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State v. Johnson

Decided: December 19, 1985.

STATE OF NEW JERSEY, PLAINTIFF-RESPONDENT,
v.
NATHANIEL JOHNSON, DEFENDANT-APPELLANT



On appeal from the Superior Court of New Jersey, Law Division, Hudson County.

Michels, Gaulkin and Stern. The opinion of the Court was delivered by Michels, P.J.A.D.

Michels

The important issue posed by this appeal is whether the 30 year minimum sentence without parole eligibility mandated by N.J.S.A. 2C:11-3b is constitutional.

Following plea negotiations, defendant Nathaniel Johnson pleaded guilty to an accusation charging him with committing an act of felony-murder, in violation of N.J.S.A. 2C:11-3a(3), by causing the death of Sylvesta Coleman by stabbing her in the course of a robbery. For its part of the plea agreement, the State agreed to recommend that (1) the mandatory minimum sentence of 30 years without parole eligibility, required by N.J.S.A. 2C:11-3b, be imposed and (2) the underlying municipal court complaint be dismissed. In accordance with the plea agreement, defendant was committed to the custody of the Commissioner of the Department of Corrections for a term of 30 years without parole eligibility and was assessed a penalty of $25, payable to the Violent Crimes Compensation Board. Defendant appeals.

N.J.S.A. 2C:11-3b, the section of the New Jersey Code of Criminal Justice under which defendant was sentenced, provides:

Murder is a crime of the first degree but a person convicted of murder may be sentenced, except as provided in subsection c. of this section [capital punishment provisions], by the court to a term of 30 years, during which the person shall not be eligible for parole or to a specific term of years which shall be between 30 years and life imprisonment of which the person shall serve 30 years before being eligible for parole. [ N.J.S.A. 2C:11-3b].

Defendant contends that this statute is unconstitutional on its face because it mandates a 30 year minimum sentence without parole eligibility. Specifically, defendant asserts that the statute's mandatory minimum sentence is violative of the Eighth and Fourteenth Amendments' safeguard against the infliction of "cruel and unusual punishment", since a sentencing court can not consider any individualized factors, such as the circumstances surrounding the offense or the prior record and character of the defendant, in mitigation of the mandated sentence. We disagree.

It is firmly settled that the broad power to declare what shall constitute criminal conduct and to fix both the maximum and minimum terms of imprisonment for such conduct has been committed by the people of this State to the legislative, rather than to the judicial branch of government. State v. Hampton, 61 N.J. 250, 273 (1972). See also State v. Smith, 58 N.J. 202, 211 (1971). The fact that our Legislature has provided a more severe punishment for criminal acts than the courts approve is no grounds for judicial interference, unless a constitutional or other prohibition against such punishment has been violated. In making this determination, our Supreme Court in State v. Hampton, supra, expressed the view that "courts consider whether the nature of the criticized punishment is such as to shock the general conscience and to violate principles of fundamental fairness; whether comparison shows the punishment to be grossly disproportionate to the offense, and whether the punishment goes beyond what is necessary to accomplish any legitimate penal aim." 61 N.J. at 273-274. Thus, "[a]bsent such a showing the judiciary must respect the legislative will." Id. at 274.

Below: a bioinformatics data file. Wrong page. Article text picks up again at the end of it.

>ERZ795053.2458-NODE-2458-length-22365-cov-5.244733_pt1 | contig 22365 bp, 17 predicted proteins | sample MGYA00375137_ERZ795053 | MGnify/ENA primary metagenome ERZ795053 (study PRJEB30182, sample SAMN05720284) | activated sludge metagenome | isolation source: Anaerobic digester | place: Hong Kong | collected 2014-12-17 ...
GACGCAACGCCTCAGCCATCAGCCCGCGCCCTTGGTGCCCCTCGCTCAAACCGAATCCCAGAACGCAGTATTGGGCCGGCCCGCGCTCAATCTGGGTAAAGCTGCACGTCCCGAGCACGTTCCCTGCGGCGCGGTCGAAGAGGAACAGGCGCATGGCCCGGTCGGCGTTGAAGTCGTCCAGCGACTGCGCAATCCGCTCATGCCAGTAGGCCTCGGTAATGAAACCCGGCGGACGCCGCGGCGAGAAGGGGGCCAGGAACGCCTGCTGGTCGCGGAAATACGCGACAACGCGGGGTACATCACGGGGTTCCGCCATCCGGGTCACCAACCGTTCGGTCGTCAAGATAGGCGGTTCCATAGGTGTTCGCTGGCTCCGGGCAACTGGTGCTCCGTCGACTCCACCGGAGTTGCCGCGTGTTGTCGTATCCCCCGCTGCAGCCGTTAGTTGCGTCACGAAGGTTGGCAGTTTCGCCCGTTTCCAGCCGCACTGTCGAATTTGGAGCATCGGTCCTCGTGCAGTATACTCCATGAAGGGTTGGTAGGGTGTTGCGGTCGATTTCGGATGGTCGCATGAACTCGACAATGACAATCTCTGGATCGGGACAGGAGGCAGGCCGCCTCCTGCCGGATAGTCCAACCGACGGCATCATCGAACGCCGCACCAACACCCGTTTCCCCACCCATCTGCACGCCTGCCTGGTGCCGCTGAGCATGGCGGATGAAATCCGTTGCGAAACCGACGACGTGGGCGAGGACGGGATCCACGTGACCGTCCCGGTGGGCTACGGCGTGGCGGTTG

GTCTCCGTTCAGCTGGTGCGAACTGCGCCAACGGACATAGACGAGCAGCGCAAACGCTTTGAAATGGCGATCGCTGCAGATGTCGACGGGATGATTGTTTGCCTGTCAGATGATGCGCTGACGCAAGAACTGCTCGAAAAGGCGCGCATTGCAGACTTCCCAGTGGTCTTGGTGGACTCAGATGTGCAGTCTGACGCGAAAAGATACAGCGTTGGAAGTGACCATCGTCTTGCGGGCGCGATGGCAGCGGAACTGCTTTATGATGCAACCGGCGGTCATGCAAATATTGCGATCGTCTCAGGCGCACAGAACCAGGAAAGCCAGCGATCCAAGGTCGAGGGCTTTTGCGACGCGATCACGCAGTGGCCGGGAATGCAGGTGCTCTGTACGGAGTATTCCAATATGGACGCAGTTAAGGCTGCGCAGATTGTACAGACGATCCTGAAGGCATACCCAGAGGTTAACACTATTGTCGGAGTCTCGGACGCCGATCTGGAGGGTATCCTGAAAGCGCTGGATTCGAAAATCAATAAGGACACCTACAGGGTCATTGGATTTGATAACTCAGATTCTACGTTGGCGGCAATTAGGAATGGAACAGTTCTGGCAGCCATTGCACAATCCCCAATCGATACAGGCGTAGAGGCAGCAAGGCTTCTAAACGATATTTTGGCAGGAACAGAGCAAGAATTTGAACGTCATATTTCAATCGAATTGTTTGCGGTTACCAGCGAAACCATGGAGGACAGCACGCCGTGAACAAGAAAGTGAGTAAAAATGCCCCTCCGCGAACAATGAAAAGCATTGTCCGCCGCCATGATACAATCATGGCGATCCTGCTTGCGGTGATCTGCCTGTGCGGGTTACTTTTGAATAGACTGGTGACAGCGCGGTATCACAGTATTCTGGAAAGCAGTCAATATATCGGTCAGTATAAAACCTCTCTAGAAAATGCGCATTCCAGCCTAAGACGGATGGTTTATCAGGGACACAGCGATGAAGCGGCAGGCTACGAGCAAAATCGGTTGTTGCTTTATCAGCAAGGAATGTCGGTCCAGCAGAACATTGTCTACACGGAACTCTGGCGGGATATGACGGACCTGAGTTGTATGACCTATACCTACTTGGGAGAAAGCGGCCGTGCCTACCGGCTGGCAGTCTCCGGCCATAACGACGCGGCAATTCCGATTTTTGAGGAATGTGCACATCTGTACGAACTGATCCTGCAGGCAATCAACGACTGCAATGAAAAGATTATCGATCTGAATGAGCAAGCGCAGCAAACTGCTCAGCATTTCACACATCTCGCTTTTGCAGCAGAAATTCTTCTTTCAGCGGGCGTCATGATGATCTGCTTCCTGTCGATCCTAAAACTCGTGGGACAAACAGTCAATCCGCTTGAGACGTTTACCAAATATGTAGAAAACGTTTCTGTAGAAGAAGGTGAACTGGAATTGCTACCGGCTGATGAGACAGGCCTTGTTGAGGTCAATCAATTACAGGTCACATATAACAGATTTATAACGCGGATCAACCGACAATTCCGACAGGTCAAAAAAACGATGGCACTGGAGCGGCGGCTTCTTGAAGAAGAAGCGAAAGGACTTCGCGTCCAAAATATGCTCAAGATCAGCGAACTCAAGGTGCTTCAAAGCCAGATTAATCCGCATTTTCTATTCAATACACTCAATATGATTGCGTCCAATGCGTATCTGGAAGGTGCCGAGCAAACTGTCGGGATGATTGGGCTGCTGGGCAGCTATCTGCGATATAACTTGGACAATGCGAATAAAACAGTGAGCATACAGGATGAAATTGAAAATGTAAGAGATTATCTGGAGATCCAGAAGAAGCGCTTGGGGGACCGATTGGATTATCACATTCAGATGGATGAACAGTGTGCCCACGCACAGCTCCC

Furthermore, in State v. Smith, supra, the Supreme Court emphasized that "courts will not interfere with the prescribed form of penalty unless it is so clearly arbitrary and without rational relation to the offense or so disproportionate to the offense as to transgress the Federal and State constitutional prohibitions against excessive fines or cruel and unusual punishment." 58 N.J. at 211 (citing U.S. Const., Amend VIII; N.J. Const., (1947), Art. I, ยง XII). Additionally, in assessing the constitutionality of a punishment which has been legislatively fixed, a court must presume validity. Gregg v. Georgia, 428 U.S. 153, 175, 96 S. Ct. 2909, 2926, 49 L. Ed. 2d 859, 876 (1976).

The amendments to N.J.S.A. 2C:11-3b, which became effective on August 6, 1982, provide three alternative sentences for murder: (1) death; (2) a sentence of 30 years without parole eligibility; and (3) a sentence between 30 years and life, with a mandatory minimum 30 year term of parole ineligibility. State v. Biegenwald, 96 N.J. 630, 635 (1984) (citing N.J.S.A. 2C:11-3b). Here, defendant was sentenced by the trial judge in accordance with the second alternative which, as the Supreme Court has noted, provides for "a minimum sentence of thirty years without parole eligibility." State v. Rodriguez, 97 N.J. 263, 274 n. 4 (1984) (citing N.J.S.A. 2C:11-3b (as amended August 6, 1982)). Consequently, pursuant to the provisions of N.J.S.A. 2C:11-3b, a term of at least 30 years must be imposed in noncapital murder cases, without consideration of any extraneous factors such as defendant's prior record or character.

Defendant argues, however, that the rationale applied by the United States Supreme Court in striking down both the North Carolina and Louisiana mandatory death penalty statutes in Woodson v. North Carolina, 428 U.S. 280, 303, 96 S. Ct. 2978, 2990, 49 L. Ed. 2d 944, 960-961 (1976) and Roberts v. Louisiana, 428 U.S. 325, 333, 96 S. Ct. 3001, 3006, 49 L. Ed. 2d 974, 981 (1976) respectively, should be equally applicable to the sentencing provisions of N.J.S.A. 2C:11-3b of our new Code. ...


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